Morimoto tartare (omakase): http://www.flickr.com/photos/bokchoi-snowpea/4325567222
Coookie, thanks for the suggestions and the headsup to avoid Lacroix. We ended up trying it out anyway, and because I had lowered by expectations, it wasn't too much of a disappointment. We managed to try one excellent dish there as well! Their confit was probably one of the best confits we've had. It was uncharacteristically moist and had a very crispy skin. Most confits I've had are quite overdone, tough and dry. This was a very pleasant version that was juicy - a rare find! The desserts were boring, and everything was uninspired though, but the space was nice. The service was pretty spotty, and that shocked me actually. They were dressed better than average, but served to the level of a chain restaurant. They couldn't really describe, or 'sell' any of the dishes, and seemed like they just wanted to get out of there. Strange. I'll have to hit up the Chinatown on our next visit. It was right near the hotel, but we were just too short on time. oliviasaru, coookie, Bibou is on our hit list nex time. Thanks!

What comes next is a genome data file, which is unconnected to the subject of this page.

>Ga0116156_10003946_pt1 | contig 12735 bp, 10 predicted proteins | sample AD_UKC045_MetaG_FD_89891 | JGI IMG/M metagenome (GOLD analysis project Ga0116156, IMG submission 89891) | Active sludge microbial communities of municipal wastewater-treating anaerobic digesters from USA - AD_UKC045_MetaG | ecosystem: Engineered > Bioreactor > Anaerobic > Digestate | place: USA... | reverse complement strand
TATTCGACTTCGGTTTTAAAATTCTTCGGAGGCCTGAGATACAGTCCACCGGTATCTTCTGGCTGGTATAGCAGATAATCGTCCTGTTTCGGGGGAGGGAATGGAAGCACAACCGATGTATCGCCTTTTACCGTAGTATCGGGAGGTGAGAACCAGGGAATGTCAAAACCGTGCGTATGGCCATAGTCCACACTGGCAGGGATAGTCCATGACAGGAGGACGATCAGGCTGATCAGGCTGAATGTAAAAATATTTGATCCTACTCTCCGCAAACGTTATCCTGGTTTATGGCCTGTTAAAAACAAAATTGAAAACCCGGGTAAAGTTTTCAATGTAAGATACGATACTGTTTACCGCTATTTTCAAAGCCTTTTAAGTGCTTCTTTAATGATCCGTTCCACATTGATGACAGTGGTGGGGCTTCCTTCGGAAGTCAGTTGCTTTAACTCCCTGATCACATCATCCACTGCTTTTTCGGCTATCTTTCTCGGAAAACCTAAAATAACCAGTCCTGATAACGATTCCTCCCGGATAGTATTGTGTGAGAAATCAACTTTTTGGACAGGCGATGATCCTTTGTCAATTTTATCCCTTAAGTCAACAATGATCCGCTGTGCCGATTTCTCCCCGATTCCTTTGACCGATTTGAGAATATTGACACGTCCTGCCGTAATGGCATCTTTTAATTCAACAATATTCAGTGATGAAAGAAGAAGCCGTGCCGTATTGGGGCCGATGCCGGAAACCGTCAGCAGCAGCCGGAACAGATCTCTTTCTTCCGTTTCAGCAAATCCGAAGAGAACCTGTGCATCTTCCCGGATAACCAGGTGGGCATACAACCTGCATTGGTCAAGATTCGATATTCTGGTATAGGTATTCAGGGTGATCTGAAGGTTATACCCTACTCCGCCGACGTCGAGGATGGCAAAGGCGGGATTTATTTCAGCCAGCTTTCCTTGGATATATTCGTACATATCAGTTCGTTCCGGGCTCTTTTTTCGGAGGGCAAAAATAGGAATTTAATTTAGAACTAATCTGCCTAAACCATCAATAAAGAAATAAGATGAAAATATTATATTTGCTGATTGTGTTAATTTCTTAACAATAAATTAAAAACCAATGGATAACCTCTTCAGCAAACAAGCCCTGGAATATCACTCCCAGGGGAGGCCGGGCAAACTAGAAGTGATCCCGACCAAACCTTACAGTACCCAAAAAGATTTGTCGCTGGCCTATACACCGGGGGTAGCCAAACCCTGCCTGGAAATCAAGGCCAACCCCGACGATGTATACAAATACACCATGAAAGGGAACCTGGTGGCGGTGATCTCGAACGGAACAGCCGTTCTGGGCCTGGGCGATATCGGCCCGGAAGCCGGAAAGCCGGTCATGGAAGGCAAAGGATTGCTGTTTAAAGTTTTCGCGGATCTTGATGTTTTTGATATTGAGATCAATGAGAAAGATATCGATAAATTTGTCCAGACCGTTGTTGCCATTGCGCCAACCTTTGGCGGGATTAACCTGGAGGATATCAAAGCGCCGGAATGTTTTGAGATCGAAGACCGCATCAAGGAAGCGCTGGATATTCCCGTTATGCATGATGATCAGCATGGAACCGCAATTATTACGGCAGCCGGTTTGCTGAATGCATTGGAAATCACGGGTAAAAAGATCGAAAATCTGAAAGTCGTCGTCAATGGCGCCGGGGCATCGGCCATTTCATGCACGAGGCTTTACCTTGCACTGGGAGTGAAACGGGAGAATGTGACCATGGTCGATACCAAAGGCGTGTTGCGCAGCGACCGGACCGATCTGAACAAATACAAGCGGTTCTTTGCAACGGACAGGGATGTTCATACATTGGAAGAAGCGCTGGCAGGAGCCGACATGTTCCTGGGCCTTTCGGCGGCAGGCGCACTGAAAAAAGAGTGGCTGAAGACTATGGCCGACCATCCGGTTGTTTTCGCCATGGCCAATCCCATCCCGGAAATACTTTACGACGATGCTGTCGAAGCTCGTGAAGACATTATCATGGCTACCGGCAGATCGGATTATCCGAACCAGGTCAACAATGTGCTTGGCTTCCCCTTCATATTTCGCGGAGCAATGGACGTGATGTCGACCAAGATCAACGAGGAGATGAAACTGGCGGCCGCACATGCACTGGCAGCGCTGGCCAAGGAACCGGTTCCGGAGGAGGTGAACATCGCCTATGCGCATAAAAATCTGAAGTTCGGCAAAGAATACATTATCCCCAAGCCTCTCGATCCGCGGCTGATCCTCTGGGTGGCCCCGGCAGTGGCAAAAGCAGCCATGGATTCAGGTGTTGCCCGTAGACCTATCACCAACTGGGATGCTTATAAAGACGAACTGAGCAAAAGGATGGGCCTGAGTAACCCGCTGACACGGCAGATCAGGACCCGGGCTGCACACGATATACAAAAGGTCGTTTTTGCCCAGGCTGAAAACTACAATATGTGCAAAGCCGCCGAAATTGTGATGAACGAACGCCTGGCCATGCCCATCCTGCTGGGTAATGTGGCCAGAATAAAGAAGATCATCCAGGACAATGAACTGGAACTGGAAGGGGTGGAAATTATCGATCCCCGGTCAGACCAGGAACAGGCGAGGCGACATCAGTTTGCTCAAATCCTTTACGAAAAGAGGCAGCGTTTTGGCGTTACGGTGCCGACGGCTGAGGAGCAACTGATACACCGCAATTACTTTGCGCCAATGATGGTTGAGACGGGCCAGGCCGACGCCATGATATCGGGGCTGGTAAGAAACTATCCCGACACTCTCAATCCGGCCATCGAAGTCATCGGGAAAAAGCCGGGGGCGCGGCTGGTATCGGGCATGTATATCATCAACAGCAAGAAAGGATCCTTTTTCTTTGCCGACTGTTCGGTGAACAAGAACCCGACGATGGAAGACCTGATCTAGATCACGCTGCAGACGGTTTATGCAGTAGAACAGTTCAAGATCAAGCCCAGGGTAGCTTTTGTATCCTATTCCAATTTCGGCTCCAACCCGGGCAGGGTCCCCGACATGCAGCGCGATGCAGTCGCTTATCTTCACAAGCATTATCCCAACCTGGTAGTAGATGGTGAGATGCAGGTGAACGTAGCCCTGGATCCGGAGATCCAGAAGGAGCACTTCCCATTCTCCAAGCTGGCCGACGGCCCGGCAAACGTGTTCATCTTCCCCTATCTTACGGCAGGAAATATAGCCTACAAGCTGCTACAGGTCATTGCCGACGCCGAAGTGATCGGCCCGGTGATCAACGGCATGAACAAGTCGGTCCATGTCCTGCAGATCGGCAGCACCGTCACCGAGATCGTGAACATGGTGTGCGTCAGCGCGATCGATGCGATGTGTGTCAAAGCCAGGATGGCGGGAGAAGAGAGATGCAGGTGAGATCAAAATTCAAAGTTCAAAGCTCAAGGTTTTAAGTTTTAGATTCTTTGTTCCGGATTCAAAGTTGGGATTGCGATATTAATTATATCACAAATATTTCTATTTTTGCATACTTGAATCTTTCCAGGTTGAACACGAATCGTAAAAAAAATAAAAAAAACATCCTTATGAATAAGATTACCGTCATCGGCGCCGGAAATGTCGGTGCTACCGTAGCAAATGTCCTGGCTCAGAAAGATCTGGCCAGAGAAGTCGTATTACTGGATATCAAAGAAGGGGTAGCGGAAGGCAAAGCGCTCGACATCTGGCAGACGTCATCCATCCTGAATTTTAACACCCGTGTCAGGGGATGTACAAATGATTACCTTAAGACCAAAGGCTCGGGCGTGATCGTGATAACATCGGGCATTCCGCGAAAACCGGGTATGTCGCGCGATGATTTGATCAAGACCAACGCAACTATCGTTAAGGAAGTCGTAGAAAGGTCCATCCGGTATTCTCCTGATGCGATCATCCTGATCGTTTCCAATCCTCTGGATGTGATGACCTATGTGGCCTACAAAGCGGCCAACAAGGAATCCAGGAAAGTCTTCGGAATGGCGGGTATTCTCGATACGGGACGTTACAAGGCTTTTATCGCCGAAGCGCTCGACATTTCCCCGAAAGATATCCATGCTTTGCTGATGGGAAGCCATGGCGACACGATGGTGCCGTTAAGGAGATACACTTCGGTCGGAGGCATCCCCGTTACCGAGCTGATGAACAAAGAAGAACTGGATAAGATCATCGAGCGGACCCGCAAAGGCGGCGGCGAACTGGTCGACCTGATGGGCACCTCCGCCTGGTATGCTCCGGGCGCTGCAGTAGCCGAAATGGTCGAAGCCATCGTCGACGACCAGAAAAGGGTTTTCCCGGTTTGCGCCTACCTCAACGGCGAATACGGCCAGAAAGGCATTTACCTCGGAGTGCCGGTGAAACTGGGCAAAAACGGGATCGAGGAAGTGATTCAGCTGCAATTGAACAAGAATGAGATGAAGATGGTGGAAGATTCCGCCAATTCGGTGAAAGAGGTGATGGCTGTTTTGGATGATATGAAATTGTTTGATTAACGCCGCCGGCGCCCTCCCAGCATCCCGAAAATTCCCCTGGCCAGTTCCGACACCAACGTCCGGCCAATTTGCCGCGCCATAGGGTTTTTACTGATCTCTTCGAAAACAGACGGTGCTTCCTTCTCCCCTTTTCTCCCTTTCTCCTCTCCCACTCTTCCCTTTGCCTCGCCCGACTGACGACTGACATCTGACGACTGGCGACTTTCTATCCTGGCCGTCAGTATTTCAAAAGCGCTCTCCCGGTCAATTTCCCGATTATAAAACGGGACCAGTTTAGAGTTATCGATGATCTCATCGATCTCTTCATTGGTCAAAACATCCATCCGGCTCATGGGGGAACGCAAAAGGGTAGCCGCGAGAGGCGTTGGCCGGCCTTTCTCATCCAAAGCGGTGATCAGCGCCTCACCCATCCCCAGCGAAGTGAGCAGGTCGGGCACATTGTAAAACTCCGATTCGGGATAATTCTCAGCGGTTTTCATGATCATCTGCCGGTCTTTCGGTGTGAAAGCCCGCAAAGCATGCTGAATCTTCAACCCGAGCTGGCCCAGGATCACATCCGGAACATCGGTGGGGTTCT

buttercup99, I can't seem to find the article I read about Lacroix losing a star. I could have sworn I read it somewhere! Thanks for following up on that for me. Fond will be added to my list for my next visit. Sorry, I think I had already left for my trip by the time I read your post!
Lacroix Soup: http://www.flickr.com/photos/bokchoi-snowpea/4309117737 (uninspired)
)Duck Confit: http://www.flickr.com/photos/bokchoi-snowpea/4309853532/
Dessert Tier: http://www.flickr.com/photos/bokchoi-snowpea/4309853698/
Dessert Course: http://www.flickr.com/photos/bokchoi-snowpea/4309853926 (i liked how you could choose